- John Reilly is a co-director of the MIT Joint Program and an energy, environmental, and agricultural economist. As a secondary level author of the recent white paper, “Modeling Uncertainty in Integrated Assessment of Climate Change: A Multimodel Comparison,” Reilly contributed to findings that “parametric uncertainty is more important than uncertainty in model structure.” It could be argued that these findings — in which quantification of uncertainties in system outputs from uncertain outputs take precedence over model structure — are at odds with the Sky scenario, which focuses on model structure.
Sponsored Posts, Shell, and the New York Times
Through the power of content marketing, companies build awareness for their brand and products within a medium that is familiar to them in today’s internet age — the blog post. For those of you who do not blog (our CleanTechnica site is, actually, a blog platform), there is a mechanism to keep a post at the top of the queue. That setting means when a potential reader/viewer does a search with keywords consistent with a company’s blog post central topic, that post will come up at the top of the queue. Date of publication becomes irrelevant until the blog host removes the top-of-the-queue command.
Perhaps that sounds too technical, too nerdy to be of importance, but when a company writes its own blog post narrative and affixes parameters for publication so that the post comes up at the top of an internet search, over and over, the impact on the intended audience is swift and efficacious.
After all, we don’t really have time to scroll down the queue, right, and see a variety of content options, do we? We don’t really spend much time figuring out who wrote the article and why, do we? We don’t really make the conscious effort to step back from the content and techniques to mine the text’s interpretations for messages and meanings, do we? We take for granted that representations and reality are the same in stylized online texts, don’t we?
(Editorial disclaimer: We at CleanTechnica accept sponsored posts that relate to our clean technology mission. You can identify our sponsored posts by the designated sponsor signature in the author line.)
A summary of the Shell Sky scenario was published in the New York Times as a sponsored post, and it’s undated (it was released in early March, 2018). Why are these 2 concepts important to consider when assessing the authenticity and reliability of Shell messaging?
Sponsored content expands a company’s reach, in this case to the New York Times’ target reader: college educated, often with advanced degrees; affluent; and, interested in the range of global and national topics, often within a progressive editorial ideology. Isn’t a Shell sponsored post a conflict of interest when it comes to the purported goals of a progressive publication?
Most people learn about a brand through content and context. When fossil fuel corporations like Shell find a voice in a progressive publication, they’re increasingly seen as part of the solution. The creeping influence of corporations over the last 2 decades of climate negotiations has made diplomats overly sensitive to business-friendly solutions. But the freedom of speech inherent in journalism allows all kinds of climate change and renewable energy messaging to trickle in, and that can benefit fossil fuel companies due to their slow pace and insidious nature.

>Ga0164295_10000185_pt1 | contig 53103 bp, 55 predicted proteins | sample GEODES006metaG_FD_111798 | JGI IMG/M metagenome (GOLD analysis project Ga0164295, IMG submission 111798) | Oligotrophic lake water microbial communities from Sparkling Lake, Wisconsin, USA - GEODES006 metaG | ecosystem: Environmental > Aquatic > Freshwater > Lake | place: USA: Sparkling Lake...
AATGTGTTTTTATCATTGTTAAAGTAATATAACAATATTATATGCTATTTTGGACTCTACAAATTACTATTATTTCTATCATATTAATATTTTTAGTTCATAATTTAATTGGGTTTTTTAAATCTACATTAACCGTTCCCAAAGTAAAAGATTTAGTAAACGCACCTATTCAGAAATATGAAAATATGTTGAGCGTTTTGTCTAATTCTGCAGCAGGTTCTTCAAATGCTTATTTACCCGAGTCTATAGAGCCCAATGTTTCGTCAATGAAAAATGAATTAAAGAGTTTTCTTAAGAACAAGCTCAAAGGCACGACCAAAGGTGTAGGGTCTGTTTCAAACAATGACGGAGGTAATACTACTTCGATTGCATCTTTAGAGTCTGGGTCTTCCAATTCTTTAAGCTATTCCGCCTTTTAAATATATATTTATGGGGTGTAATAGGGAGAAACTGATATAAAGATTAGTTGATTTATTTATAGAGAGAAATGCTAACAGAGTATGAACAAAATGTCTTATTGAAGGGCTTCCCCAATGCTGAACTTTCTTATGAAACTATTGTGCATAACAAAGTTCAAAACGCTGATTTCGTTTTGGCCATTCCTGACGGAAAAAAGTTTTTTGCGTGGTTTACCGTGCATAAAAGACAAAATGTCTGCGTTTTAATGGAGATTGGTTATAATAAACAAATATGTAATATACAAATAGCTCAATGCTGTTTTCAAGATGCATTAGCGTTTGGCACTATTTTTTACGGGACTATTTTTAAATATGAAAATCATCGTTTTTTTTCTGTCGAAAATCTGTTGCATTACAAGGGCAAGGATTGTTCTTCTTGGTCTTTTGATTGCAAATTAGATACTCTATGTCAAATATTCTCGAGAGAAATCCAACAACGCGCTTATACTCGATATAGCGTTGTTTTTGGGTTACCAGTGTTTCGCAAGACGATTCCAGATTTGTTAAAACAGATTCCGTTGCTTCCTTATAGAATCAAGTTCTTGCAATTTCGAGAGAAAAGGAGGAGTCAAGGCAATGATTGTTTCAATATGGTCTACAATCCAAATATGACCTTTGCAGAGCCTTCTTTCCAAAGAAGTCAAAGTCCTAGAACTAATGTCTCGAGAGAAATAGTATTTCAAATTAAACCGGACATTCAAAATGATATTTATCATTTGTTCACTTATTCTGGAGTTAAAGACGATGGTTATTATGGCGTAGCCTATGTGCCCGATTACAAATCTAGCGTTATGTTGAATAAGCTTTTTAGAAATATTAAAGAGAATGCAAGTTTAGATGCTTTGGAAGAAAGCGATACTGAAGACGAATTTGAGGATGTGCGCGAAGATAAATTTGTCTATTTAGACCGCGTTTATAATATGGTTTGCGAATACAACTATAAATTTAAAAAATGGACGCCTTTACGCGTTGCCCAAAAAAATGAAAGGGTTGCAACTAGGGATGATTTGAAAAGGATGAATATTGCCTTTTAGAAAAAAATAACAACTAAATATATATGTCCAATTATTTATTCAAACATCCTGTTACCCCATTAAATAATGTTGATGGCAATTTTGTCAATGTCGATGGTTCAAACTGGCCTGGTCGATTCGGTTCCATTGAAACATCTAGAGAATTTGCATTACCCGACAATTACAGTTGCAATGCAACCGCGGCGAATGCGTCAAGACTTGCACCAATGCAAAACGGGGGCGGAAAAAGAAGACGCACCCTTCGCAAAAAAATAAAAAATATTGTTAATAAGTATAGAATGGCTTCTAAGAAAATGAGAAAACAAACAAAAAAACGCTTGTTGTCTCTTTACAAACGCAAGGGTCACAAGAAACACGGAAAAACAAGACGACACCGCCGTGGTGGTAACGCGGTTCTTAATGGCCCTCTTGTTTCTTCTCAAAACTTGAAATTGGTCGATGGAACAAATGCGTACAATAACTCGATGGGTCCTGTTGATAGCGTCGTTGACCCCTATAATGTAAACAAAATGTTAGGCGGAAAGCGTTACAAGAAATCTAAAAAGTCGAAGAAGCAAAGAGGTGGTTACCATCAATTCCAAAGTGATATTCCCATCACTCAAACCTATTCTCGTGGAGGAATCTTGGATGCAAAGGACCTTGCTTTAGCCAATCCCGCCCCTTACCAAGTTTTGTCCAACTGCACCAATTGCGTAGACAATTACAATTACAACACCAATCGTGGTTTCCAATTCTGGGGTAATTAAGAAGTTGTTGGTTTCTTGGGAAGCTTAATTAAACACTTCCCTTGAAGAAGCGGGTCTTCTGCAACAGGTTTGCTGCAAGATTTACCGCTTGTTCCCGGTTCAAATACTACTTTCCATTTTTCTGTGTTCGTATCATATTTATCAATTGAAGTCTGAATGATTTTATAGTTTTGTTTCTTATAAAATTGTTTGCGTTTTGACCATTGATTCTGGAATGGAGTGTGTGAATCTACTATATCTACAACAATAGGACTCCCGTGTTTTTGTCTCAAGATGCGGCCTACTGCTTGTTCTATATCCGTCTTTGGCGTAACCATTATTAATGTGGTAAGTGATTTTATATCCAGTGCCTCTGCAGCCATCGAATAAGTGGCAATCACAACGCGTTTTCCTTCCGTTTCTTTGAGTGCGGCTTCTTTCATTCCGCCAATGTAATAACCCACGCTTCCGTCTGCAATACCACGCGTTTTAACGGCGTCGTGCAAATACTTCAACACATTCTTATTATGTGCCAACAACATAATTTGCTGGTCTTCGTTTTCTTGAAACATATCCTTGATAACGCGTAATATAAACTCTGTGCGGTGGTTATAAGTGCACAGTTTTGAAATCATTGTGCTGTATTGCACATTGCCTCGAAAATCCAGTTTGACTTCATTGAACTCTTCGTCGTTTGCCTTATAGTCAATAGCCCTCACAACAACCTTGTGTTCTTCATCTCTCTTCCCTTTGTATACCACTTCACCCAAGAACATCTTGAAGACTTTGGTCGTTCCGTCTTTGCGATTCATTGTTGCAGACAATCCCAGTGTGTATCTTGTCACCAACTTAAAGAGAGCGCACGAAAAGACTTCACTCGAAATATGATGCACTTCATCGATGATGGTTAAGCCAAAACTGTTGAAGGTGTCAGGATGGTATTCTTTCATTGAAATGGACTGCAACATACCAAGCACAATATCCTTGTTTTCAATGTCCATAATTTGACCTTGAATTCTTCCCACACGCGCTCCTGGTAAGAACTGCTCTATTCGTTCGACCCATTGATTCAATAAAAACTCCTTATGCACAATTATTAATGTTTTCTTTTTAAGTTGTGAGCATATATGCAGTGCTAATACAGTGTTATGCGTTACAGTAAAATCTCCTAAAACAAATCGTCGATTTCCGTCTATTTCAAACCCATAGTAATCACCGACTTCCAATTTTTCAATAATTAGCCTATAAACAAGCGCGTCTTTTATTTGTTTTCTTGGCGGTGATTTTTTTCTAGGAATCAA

A sponsored post is a lot more informational than a traditional ad, and it carries extra weight because it’s coming from a social influencer. So the messages that emerge in sponsored posts like Shell’s in the New York Times seem witty, thoughtful, far-reaching, entertaining, and educational.
“Oil capital,” writes cultural studies scholar Imre Szeman in Energy Humanities, “seems to represent a stage that neither capital nor its opponents can think beyond.” Oil and gas companies like Shell function within an order that is premised on well-functioning markets and the capacity of free, profit-seeking individuals to generate economic growth. Controlling the source of all this energy translates into geopolitical power.
Global warming poses a powerful challenge to the idea that the free pursuit of individual interests always leads to the general good. It is clear that the fossil fuel industry’s profitability agenda is at odds with the public good, no matter what kind of happy face the industry pastes on with sponsored research and blog posts. Shell is one of the globe’s largest publicly traded oil companies and produced 3.7 million barrels of oil equivalent per day last year. Yes, in October, 2017, Shell purchased NewMotion, an electric-vehicle charging company. But the Shell Sky scenario depicts a world that relies heavily on carbon capture and storage (CCS) and negative-emissions technologies to take greenhouse gas emissions out of the atmosphere. These technologies are needed because of a continued reliance on fossil fuel extraction in some form and for some purpose, which justifies the current billions of dollars of investment by Shell in risky oil and gas projects such as deep-sea drilling and shale gas.
Indeed, the Shell Sky scenario 10 page infographic says that the company recognizes that a “simple extension of current efforts is insufficient. The relevant transformations in the energy and natural systems require the deployment of disruptive new technologies at mass scale within government policy environments that strongly incentivize investment and innovation. Sky relies on a complex combination of mutually reinforcing drivers being rapidly accelerated by society, markets, and governments.” The push is on for Shell and other fossil fuel companies to stay financially viable, and that means reconciling its current business model of continued drilling and fracking to perpetuate existing business practices while also reinventing those practices in a way that can be perceived as forward-thinking and protecting the earth.
Shell as a climate change visionary? That moniker is a bit much for anyone who’s in the least bit familiar with the company’s history of climate change information suppression and policies to “seduce” consumers to rely on fossil fuels as a nearly exclusive energy source. We must continue to step back and gain critical distance from sponsored messages by Shell and other fossil fuel companies so we are not so caught up in the style that we miss the substance.